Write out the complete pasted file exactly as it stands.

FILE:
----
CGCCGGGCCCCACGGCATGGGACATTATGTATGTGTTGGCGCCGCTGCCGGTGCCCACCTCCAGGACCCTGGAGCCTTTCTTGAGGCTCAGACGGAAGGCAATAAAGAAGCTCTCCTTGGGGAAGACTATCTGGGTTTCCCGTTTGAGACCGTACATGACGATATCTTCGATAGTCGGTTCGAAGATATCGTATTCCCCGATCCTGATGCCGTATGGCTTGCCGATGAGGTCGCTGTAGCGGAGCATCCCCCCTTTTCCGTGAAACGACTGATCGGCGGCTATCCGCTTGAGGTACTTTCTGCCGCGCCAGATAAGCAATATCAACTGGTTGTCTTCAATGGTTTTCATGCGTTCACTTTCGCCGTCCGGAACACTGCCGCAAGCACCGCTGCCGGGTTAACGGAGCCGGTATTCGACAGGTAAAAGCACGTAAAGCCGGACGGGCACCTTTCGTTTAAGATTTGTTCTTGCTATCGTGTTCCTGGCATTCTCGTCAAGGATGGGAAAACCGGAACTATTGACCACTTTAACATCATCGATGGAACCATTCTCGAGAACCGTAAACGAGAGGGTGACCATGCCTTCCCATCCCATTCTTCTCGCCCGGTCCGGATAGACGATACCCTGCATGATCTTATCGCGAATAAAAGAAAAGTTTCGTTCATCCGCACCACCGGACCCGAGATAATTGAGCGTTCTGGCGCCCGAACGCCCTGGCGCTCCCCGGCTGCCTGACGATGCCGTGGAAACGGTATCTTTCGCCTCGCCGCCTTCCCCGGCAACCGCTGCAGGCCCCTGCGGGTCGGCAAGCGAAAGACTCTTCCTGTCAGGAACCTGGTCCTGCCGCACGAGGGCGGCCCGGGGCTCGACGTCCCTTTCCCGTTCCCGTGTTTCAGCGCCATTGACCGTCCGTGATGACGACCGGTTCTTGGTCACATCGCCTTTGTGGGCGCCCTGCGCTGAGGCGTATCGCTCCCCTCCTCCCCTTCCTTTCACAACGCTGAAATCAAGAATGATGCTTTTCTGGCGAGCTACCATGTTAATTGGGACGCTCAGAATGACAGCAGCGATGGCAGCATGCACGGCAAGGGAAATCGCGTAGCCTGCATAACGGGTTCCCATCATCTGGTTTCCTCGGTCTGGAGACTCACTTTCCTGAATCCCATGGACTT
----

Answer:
CGCCGGGCCCCACGGCATGGGACATTATGTATGTGTTGGCGCCGCTGCCGGTGCCCACCTCCAGGACCCTGGAGCCTTTCTTGAGGCTCAGACGGAAGGCAATAAAGAAGCTCTCCTTGGGGAAGACTATCTGGGTTTCCCGTTTGAGACCGTACATGACGATATCTTCGATAGTCGGTTCGAAGATATCGTATTCCCCGATCCTGATGCCGTATGGCTTGCCGATGAGGTCGCTGTAGCGGAGCATCCCCCCTTTTCCGTGAAACGACTGATCGGCGGCTATCCGCTTGAGGTACTTTCTGCCGCGCCAGATAAGCAATATCAACTGGTTGTCTTCAATGGTTTTCATGCGTTCACTTTCGCCGTCCGGAACACTGCCGCAAGCACCGCTGCCGGGTTAACGGAGCCGGTATTCGACAGGTAAAAGCACGTAAAGCCGGACGGGCACCTTTCGTTTAAGATTTGTTCTTGCTATCGTGTTCCTGGCATTCTCGTCAAGGATGGGAAAACCGGAACTATTGACCACTTTAACATCATCGATGGAACCATTCTCGAGAACCGTAAACGAGAGGGTGACCATGCCTTCCCATCCCATTCTTCTCGCCCGGTCCGGATAGACGATACCCTGCATGATCTTATCGCGAATAAAAGAAAAGTTTCGTTCATCCGCACCACCGGACCCGAGATAATTGAGCGTTCTGGCGCCCGAACGCCCTGGCGCTCCCCGGCTGCCTGACGATGCCGTGGAAACGGTATCTTTCGCCTCGCCGCCTTCCCCGGCAACCGCTGCAGGCCCCTGCGGGTCGGCAAGCGAAAGACTCTTCCTGTCAGGAACCTGGTCCTGCCGCACGAGGGCGGCCCGGGGCTCGACGTCCCTTTCCCGTTCCCGTGTTTCAGCGCCATTGACCGTCCGTGATGACGACCGGTTCTTGGTCACATCGCCTTTGTGGGCGCCCTGCGCTGAGGCGTATCGCTCCCCTCCTCCCCTTCCTTTCACAACGCTGAAATCAAGAATGATGCTTTTCTGGCGAGCTACCATGTTAATTGGGACGCTCAGAATGACAGCAGCGATGGCAGCATGCACGGCAAGGGAAATCGCGTAGCCTGCATAACGGGTTCCCATCATCTGGTTTCCTCGGTCTGGAGACTCACTTTCCTGAATCCCATGGACTT